The four slender minarets of the Selimiye Mosque (Selimiye Camii) are towering 71 metres high. Historians think it likely that at the time of their construction, they were the tallest mosque minarets in the world. Panels of calligraphy and geometric designs of the arch borders are illuminated from the hundreds of windows inside, drawing in the visitors' attention on the upper levels and dome of the prayer hall, thus creating a tranquil sense of immense space.
The evolution of the Turkish minaret can be seen in minarets such as Bukhara Kalyan in Konya, distinguished for its use of brick patterns and inscriptions. The Ince and Edirne Selimiye minarets were built by the Turks of Central Asia, all typical of the Anatolian Seljuk period.
Travellers who had previously seen these dazzling structures in Thessaloniki - which resembled the Ottoman minarets of Istanbul, saw extremely tall and narrow towers, designed to complement the domed roofscapes so popular with Ottoman architects.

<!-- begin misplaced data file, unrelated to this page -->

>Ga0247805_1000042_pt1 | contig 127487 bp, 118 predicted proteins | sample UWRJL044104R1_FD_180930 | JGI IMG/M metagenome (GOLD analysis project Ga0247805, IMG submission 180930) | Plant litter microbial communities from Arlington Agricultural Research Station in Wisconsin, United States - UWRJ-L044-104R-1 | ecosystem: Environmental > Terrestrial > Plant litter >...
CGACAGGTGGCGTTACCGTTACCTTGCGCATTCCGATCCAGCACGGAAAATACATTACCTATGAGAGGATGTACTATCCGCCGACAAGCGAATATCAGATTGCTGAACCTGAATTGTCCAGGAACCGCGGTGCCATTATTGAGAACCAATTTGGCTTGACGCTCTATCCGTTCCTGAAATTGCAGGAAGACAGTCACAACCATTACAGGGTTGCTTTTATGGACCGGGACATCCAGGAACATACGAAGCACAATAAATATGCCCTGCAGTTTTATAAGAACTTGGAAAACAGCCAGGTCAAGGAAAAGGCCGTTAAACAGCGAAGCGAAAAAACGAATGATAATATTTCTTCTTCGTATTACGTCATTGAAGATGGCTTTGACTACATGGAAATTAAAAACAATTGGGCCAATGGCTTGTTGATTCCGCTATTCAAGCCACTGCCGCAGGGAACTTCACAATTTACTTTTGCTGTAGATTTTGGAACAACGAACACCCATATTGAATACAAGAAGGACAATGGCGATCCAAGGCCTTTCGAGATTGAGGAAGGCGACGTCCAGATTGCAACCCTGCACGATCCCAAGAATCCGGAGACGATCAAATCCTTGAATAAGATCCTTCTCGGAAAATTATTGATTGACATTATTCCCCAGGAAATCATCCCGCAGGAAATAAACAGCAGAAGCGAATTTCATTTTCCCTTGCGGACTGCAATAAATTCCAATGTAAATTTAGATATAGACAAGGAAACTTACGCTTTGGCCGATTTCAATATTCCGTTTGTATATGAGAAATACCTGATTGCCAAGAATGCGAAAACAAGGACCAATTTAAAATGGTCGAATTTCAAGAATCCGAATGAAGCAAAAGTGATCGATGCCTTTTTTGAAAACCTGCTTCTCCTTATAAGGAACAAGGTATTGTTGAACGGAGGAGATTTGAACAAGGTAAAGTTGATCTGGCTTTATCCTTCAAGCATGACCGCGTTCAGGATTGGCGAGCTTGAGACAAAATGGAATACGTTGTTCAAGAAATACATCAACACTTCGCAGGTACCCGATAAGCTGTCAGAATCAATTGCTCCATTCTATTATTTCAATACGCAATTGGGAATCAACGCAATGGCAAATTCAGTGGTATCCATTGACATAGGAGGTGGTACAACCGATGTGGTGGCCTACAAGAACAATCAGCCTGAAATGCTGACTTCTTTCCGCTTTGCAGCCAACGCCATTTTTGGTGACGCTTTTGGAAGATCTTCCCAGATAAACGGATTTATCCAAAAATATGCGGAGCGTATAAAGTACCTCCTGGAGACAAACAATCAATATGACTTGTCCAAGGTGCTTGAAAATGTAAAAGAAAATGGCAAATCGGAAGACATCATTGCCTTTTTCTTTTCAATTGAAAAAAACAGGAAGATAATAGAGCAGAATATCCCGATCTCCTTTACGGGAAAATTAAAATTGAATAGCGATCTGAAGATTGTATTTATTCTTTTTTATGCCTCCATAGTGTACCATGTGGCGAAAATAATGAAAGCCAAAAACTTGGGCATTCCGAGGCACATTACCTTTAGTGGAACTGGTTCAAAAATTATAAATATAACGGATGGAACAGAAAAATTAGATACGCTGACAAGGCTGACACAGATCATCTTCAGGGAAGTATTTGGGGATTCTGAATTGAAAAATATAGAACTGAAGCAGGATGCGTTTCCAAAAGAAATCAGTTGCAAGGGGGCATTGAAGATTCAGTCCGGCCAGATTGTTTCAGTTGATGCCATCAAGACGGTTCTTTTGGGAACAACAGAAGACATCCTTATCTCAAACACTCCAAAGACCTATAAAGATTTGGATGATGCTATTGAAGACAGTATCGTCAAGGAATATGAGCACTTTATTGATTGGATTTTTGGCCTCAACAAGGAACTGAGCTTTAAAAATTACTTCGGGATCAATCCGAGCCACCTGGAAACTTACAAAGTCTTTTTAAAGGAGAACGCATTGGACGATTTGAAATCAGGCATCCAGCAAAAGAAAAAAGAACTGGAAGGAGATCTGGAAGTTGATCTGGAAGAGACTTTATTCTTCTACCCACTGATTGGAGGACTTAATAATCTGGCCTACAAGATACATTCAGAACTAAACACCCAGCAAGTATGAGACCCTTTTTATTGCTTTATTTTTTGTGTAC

In the capital, Istanbul, the number of minarets indicated the status of a mosque’s founder - particularly if it was the Sultan - and this design was simplified and copied in provincial centres.
They also helped to identify the skyline of Istanbul as seen from the European centre of Galata, just across from the Golden Horn. This is how the minaret evolved into an expression of imperial cultural achievement and religious piety.
This impressive flexibility of expression is another relic bearing to the huge distances travelled by Islam in the medieval period, bringing it into contact with a variety of cultures, contributing to its appeal in areas as far as Morocco and China.